Monitoring Environmental Parameters and Human Influence in Forest Areas
The objective of the MEPHIFA experiment is to develop a system for monitoring human influence in forest areas, which can also be used to record various environmental parameters such as temperature, humidity, light radiation levels, air pressure, etc.
Given the importance of the forest environment in maintaining ecosystems and the way in which the reduction of forested areas due to economic development is already influencing environmental conditions (global warming, extreme weather events and pollution), permanent monitoring of the forest environment by monitoring parameters and human activity in forested areas is a first step towards limiting and possibly creating a reversible mechanism for forest degradation. The system is also useful to achieve a rapid response time to natural disasters (fires, landslides, floods, etc.). The proposed system eliminates human presence by analyzing environmental information and signaling possible environmental events.
- Challenge 1: The need for further implementation of European environmental legislation, in carrying out our own activities as well as the potential beneficiaries’ (environmental agencies, NGOs, government agencies with responsibilities in the field of environmental protection, local authorities, etc.) especially in the geographical area considered.
- Challenge 2: The need to reduce the operating costs for the specific services offered, as well as to minimize the risks for own staff (possible use of drone-type equipment for collecting data from sensors and forest mapping), for beneficiaries (non-invasive access in special status areas such as reservations) and for third parties.
- Challenge 3: The need to decrease the response time to critical events. In such situations, a good knowledge of the conditions in the field can allow teams to intervene more efficiently, with minimal human and material risks.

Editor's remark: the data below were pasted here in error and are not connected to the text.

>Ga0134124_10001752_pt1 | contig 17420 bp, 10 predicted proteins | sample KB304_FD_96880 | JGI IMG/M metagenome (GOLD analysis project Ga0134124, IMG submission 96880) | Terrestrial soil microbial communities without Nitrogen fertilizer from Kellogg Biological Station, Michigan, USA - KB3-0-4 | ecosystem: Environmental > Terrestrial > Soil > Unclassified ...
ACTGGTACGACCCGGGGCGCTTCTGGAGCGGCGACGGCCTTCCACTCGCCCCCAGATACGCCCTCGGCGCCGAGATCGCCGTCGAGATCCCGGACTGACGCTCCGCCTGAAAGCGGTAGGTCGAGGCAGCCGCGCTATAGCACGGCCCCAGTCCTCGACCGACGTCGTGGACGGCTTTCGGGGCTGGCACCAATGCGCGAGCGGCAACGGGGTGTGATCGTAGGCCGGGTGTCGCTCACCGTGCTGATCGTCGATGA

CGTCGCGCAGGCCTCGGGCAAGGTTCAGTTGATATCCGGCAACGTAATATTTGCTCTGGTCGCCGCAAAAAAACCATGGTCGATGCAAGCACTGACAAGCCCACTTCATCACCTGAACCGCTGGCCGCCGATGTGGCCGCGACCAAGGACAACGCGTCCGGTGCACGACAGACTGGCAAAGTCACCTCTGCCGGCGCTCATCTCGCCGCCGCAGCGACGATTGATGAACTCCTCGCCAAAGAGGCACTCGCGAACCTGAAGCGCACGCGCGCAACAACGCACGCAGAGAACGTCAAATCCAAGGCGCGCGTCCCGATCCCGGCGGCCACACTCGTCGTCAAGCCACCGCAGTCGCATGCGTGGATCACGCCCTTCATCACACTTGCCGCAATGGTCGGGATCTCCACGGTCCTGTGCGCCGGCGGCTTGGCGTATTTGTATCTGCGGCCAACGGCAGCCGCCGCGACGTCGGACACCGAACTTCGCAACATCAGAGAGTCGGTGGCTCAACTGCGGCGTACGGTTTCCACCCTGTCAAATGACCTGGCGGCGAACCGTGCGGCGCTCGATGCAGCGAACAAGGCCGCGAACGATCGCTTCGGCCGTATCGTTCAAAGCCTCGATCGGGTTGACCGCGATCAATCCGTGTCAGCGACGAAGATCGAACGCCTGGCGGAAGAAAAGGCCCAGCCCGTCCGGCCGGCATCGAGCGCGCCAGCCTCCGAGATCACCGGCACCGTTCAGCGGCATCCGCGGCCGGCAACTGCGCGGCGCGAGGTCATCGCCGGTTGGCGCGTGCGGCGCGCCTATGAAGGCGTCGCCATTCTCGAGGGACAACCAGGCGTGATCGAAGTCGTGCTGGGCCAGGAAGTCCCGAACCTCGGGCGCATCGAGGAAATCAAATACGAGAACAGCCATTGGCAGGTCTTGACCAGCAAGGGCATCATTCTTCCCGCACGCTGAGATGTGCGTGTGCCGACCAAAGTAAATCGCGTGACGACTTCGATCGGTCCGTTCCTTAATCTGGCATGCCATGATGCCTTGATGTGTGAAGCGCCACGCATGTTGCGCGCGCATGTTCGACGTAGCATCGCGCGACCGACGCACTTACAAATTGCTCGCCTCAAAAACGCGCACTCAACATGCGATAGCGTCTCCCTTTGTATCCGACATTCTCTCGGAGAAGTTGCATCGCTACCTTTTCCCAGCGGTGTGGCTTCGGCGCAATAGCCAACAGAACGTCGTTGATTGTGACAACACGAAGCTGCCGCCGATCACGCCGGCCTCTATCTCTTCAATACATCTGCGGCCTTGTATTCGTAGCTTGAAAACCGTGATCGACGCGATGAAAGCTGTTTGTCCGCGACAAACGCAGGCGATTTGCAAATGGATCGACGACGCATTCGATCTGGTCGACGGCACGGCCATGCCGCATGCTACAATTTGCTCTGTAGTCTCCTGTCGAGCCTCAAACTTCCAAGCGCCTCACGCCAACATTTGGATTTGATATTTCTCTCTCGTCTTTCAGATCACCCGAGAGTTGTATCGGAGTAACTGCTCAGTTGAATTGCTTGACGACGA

- Challenge 1: the need to have a detailed knowledge of the physical environment and its evolution, prior to the realisation and installation of the network
- Challenge 2: maintain a balance between creating a miniature system (so that it does not stand out), size of batteries, size of antenna (for low-frequency radio waves) while keeping the deployment and maintenance costs as low as possible.
- Challenge 3: create a system that has the ability to withstand specific conditions such as temperature, pressure or vibration
In order to save energy consumption, reading and primary processing of the signals will be done at certain time intervals (several minutes, for example), while the sensors are in a low consumption state (stand-by). The signals can be stored locally (data logger) and / or sent to a central station that further processes and interprets the results. Sensor networks are made for transmitting data from a sensor array to a data server. Depending on the extent of the monitored surface, data collection may also have aerial support. Thus, data collection can be done with drones. The communication, which represents the most energy intensive operation, will use a limited bandwidth. The network will use minimal energy resources, either by eliminating the communication or by closing the radio link when no communication is needed. The proposed system for detecting and signalling forest changes aims to protect the environment, mainly forests, by timely detection of illegal logging attempts.
The second phase of the project will focus on the analysis, testing and validation of the equipment
Information source: dihworld.eu